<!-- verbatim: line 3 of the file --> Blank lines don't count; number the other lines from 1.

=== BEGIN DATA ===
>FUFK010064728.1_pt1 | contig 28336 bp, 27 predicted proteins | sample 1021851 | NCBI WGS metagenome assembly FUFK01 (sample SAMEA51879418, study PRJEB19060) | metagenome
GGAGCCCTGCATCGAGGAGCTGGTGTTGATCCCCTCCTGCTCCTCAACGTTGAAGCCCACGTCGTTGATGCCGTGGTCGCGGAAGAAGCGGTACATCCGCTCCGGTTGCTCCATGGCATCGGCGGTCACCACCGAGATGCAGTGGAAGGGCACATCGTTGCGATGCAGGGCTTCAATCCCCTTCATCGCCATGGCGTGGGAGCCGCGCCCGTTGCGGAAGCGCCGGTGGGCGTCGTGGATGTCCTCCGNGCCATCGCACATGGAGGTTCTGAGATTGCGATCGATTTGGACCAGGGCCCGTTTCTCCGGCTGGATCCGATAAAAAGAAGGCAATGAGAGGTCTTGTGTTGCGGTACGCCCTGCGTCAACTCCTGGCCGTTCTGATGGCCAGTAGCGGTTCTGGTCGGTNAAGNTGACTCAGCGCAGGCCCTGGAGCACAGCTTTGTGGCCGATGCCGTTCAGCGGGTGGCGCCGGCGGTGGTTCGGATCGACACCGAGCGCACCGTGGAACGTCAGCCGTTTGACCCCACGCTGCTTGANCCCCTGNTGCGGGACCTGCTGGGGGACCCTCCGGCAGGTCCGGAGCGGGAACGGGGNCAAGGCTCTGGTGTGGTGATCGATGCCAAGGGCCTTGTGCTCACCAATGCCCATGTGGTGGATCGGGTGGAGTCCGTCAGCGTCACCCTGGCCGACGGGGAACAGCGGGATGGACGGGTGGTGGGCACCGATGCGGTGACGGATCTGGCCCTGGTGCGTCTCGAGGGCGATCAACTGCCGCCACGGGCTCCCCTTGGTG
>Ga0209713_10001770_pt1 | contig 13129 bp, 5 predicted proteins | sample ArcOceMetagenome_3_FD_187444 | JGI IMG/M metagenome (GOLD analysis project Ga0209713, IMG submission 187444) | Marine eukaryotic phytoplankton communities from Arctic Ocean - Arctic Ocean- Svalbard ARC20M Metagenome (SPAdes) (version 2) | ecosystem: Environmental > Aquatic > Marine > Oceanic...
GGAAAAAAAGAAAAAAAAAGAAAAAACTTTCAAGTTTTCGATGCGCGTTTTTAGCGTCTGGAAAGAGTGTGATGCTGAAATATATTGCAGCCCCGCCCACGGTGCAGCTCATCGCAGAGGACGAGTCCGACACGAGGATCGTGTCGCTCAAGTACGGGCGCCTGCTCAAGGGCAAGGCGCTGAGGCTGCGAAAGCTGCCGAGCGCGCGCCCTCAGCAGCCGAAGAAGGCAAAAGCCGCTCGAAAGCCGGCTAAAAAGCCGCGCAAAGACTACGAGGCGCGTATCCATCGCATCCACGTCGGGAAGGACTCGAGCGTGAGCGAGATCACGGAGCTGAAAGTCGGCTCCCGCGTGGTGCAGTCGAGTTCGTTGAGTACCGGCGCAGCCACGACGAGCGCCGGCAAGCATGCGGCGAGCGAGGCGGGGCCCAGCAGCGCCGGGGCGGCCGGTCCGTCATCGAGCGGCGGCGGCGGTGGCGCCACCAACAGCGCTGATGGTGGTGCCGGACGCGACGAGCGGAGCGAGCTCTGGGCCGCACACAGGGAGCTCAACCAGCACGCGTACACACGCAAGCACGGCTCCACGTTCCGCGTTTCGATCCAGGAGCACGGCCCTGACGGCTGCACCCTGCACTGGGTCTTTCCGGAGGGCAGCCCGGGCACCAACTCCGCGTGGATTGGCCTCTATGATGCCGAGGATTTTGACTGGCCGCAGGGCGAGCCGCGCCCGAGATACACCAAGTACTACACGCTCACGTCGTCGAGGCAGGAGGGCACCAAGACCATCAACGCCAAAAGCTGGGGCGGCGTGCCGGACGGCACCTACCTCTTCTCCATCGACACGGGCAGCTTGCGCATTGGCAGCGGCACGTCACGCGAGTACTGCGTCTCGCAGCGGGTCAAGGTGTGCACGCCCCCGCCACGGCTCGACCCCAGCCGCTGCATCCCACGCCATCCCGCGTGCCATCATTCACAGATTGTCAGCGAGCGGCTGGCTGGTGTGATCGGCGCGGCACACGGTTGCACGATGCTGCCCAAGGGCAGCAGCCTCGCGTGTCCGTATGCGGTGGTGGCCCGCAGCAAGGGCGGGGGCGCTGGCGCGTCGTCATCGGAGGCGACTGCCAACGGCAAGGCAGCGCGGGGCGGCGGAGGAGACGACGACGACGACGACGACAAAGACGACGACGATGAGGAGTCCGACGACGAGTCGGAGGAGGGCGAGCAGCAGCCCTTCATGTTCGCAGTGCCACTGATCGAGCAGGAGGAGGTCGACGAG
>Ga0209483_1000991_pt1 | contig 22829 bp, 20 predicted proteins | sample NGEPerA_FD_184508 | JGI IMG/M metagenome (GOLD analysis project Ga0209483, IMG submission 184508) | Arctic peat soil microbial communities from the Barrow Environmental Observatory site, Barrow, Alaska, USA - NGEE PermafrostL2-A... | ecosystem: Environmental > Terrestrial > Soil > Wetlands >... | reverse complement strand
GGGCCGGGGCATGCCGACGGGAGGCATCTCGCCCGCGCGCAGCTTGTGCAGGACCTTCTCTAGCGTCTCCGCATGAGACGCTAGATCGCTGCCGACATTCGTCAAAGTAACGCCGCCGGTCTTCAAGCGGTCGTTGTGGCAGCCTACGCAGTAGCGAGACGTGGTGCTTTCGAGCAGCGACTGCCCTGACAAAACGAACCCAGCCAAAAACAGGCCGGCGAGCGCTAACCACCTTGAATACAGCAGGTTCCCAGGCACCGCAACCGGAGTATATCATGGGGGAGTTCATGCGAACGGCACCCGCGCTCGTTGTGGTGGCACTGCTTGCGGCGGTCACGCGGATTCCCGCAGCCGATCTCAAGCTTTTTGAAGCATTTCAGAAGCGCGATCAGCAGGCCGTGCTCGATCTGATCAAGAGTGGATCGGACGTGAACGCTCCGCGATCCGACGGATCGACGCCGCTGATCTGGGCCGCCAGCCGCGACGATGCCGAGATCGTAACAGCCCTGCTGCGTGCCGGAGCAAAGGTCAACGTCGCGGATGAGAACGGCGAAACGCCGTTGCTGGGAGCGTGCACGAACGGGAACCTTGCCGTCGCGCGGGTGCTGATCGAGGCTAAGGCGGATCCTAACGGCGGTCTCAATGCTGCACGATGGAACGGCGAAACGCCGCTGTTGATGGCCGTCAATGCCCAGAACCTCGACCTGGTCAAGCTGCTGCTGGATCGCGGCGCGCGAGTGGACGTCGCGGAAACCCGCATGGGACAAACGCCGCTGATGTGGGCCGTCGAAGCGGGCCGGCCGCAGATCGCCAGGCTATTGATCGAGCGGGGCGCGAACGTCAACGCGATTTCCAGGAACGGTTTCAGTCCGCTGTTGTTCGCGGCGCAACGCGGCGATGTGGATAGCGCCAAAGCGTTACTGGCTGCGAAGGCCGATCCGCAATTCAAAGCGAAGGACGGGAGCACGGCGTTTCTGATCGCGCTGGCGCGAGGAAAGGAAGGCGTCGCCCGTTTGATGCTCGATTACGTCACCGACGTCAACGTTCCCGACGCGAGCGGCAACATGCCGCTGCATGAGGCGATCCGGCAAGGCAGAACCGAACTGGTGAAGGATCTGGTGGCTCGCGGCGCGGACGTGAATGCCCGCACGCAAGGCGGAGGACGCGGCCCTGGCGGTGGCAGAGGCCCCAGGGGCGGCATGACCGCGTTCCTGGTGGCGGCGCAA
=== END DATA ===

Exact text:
>Ga0209713_10001770_pt1 | contig 13129 bp, 5 predicted proteins | sample ArcOceMetagenome_3_FD_187444 | JGI IMG/M metagenome (GOLD analysis project Ga0209713, IMG submission 187444) | Marine eukaryotic phytoplankton communities from Arctic Ocean - Arctic Ocean- Svalbard ARC20M Metagenome (SPAdes) (version 2) | ecosystem: Environmental > Aquatic > Marine > Oceanic...